Loretta Sanchez Honors National Guard, while Chuck DeVore dishonors his service in the National Guard

WASHINGTON, D.C. – Congresswoman Loretta Sanchez (CA-47), the ranking female member on the House Armed Services Committee, Tuesday issued the following statement regarding House passage of House Resolution 1740, recognizing and honoring the National Guard on the occasion of its 374rd anniversary:

Congresswoman Loretta Sanchez

“I am proud to join my colleagues in honoring the 374thanniversary of the National Guard. As the oldest component of the Armed Forces, the National Guard has played an instrumental role in the defense of our country.  Today, tens of thousands of Guardmembers are serving in Iraq, Afghanistan, and other locations throughout the world. Without their sense of duty and love of country, we would not enjoy the many freedoms America has to offer. This resolution will help ensure that we remember to honor the National Guard’s many contributions today and every day.”

Tuesday also happened to be the day that the Pentagon released the long anticipated survey regarding the impact of repeal of the current bigoted “Don’t ask, Don’t tell” policy that is used to exclude individuals from military service based upon their sexual orientation. The irony became even more apparent when I got a tweet from National Guard member, and termed out Assemblyman Chuck DeVore tweeted “DADT: combat troops support status quo.” Our favorite tweeting Assemblyman Chuck in addition to his role as a rabid bigoted homophobe, is also a lieutenant colonel in the U.S. Army (retired) Reserve.

So in a sense Rep. Sanchez, who currently serves as Chair of the House Armed Services Subcommittee on Terrorism, Unconventional Threats, and Capabilities, honored Chuck DeVore’s service in the National Guard.

Assemblyman Chuck DeVore

Chuck on the other hand has tarnished his service to our nation by failing to understand the key responsibility of a military officer; the responsibility to follow legal orders from senior officers and the civilian leadership. A survey to determine attitudes of officers and enlisted personnel of our armed forces may help military leadership implement policies determined by civilian leaders, but soldiers are not asked their opinions regarding orders, they follow them. You would think that a manwho managed to achieve the rank of lieutenant colonel in the U.S. Army, insecure as he is of his own sexuality as he obviously is, would at least understand the principle of “chain of command.”

So much for Chuck DeVore’s in depth understanding of military ethos.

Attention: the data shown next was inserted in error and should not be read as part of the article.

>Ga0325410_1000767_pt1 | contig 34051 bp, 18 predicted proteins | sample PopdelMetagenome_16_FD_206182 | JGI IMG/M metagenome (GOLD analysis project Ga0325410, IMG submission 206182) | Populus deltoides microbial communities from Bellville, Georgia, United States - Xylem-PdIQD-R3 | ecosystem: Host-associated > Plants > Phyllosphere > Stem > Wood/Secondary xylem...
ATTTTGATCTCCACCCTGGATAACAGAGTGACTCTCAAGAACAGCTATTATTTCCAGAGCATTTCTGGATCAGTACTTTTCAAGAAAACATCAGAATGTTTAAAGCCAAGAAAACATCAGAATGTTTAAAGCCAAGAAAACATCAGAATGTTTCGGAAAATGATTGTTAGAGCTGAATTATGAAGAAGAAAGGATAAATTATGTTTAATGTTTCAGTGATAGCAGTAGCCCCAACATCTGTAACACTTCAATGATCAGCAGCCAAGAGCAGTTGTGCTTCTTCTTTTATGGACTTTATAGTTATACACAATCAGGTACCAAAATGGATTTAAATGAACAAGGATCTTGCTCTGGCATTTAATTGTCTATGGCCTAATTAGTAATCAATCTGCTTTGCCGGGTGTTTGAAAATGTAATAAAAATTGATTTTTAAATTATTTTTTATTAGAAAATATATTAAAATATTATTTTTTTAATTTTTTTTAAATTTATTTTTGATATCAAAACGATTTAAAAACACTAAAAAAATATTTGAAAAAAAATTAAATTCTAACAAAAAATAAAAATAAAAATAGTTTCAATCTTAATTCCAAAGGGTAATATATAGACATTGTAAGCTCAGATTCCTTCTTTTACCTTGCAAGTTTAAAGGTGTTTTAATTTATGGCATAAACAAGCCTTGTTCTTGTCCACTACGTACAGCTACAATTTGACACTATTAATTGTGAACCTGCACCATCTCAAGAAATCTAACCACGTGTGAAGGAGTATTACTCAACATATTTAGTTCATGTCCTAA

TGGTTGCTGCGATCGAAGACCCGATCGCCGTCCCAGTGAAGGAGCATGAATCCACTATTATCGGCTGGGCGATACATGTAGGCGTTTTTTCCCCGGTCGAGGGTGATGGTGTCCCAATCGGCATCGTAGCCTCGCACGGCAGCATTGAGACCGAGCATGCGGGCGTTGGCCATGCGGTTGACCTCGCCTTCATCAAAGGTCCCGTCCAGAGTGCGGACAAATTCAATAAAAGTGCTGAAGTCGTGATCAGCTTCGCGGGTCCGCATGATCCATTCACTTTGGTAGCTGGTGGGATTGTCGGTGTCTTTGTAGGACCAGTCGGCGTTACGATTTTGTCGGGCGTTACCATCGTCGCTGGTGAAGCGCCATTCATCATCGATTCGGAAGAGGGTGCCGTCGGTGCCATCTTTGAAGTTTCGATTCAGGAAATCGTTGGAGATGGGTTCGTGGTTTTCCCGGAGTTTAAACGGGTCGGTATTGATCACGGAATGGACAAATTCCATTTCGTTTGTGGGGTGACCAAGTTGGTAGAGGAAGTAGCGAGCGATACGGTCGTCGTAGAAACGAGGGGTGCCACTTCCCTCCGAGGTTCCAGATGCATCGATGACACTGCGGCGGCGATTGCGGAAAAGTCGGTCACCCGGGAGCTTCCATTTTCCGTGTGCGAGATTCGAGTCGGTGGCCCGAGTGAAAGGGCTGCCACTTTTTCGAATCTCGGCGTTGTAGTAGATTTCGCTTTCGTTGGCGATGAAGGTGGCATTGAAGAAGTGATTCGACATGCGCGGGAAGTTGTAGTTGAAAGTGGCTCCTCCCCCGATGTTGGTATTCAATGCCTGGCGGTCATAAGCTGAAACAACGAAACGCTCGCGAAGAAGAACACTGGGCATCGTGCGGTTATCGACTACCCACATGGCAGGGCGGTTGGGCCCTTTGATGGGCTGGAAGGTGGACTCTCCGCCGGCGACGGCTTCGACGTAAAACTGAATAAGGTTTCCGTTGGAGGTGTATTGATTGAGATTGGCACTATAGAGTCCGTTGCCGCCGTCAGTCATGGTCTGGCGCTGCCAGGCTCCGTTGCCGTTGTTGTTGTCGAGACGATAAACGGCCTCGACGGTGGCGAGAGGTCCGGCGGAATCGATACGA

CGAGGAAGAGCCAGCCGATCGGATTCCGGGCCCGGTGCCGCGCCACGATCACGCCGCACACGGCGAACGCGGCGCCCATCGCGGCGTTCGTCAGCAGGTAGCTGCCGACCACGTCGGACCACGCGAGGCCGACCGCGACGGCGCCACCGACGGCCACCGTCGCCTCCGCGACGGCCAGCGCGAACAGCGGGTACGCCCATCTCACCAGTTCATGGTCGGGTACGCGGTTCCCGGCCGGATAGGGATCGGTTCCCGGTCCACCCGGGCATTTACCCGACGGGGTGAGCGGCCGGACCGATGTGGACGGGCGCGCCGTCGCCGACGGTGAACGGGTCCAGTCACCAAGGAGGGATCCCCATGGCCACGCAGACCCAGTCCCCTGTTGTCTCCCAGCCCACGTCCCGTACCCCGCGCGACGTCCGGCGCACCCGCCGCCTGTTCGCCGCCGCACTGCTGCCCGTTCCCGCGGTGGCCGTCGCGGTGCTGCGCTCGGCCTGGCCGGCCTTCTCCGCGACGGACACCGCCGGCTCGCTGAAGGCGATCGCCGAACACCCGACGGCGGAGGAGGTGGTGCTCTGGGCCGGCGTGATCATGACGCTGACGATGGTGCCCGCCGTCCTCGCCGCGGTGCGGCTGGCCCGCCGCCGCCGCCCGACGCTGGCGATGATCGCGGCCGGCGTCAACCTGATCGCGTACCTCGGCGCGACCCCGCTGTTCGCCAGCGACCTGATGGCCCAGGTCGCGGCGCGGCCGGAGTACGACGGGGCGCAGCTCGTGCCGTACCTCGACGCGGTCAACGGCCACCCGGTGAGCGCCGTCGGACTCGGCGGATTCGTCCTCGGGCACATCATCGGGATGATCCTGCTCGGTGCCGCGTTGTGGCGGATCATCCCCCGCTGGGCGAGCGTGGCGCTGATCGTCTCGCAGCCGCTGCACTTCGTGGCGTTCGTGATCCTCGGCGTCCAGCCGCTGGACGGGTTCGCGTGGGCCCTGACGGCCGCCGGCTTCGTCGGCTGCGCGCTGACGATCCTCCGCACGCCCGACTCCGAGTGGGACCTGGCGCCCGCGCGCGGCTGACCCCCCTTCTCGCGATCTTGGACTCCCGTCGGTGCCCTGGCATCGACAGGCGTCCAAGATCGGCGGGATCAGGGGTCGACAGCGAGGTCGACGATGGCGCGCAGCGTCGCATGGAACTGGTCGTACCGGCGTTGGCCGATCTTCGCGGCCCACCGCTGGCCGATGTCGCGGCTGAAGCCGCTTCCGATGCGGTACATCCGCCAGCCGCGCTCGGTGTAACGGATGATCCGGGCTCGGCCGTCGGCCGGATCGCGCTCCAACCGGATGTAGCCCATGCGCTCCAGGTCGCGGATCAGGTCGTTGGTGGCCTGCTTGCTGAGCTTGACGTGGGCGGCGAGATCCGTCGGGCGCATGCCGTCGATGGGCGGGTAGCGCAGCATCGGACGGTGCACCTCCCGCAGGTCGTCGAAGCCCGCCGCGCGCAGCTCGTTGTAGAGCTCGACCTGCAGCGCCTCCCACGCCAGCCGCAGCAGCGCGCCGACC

18 comments for “Loretta Sanchez Honors National Guard, while Chuck DeVore dishonors his service in the National Guard

  1. Dan Chmielewski
    December 1, 2010 at 1:17 pm

    So if the opinion of combat soliders, sailors and marines matters, where do we draw the line? How’s that food soldier? Would you like to sleep in more during basic training? What are your thoughts on our military strategy on waterboarding?

    Can Adam Probolsky check in to say how a 25 percent response to a survey is an amazing result where other surveys with close to 10 percent are conisdered great?

  2. December 1, 2010 at 5:19 pm

    Love the ad hominem and the illogical argument, Chris.

    Tell me though, how does it follow that a critique of a flawed DoD survey (flawed as it was self-selecting, therefore, non-scientific) is somehow a violation of the “chain of command” when the Constitution gives the authority to Congress under Article I, Section 8 to: To make rules for the government and regulation of the land and naval forces… To provide for organizing, arming, and disciplining, the militia… and the authority of training the militia according to the discipline prescribed by Congress.” This is why Congress has purview over DADT in the first place and why the survey was done to give cover to those in Congress who want to change the policy. I merely pointed out that the combat troops — the ones everyone else in the military is there to support — oppose any change.

    All the best,

    Chuck DeVore

    • December 1, 2010 at 8:08 pm

      Chuck,thanks for dropping by.

      You challenged the validity of the survey because it was voluntary, which is usualy how objective surveys work, yet you then accept the validity of the survey as it relates to the combat troops. Your argument is the illogical one here, not mine. From a purely statistical perspective, a voluntary survey with a response rate in excess of 25% is statistically significant. In a sense, it is like voting. Roughly have of eligible voters are registered to vote and only 60% of them actually voted in this last election. that equals a response rate in the general election of about 30% of eligible voters. Are you suggesting that the election was not statistically significant?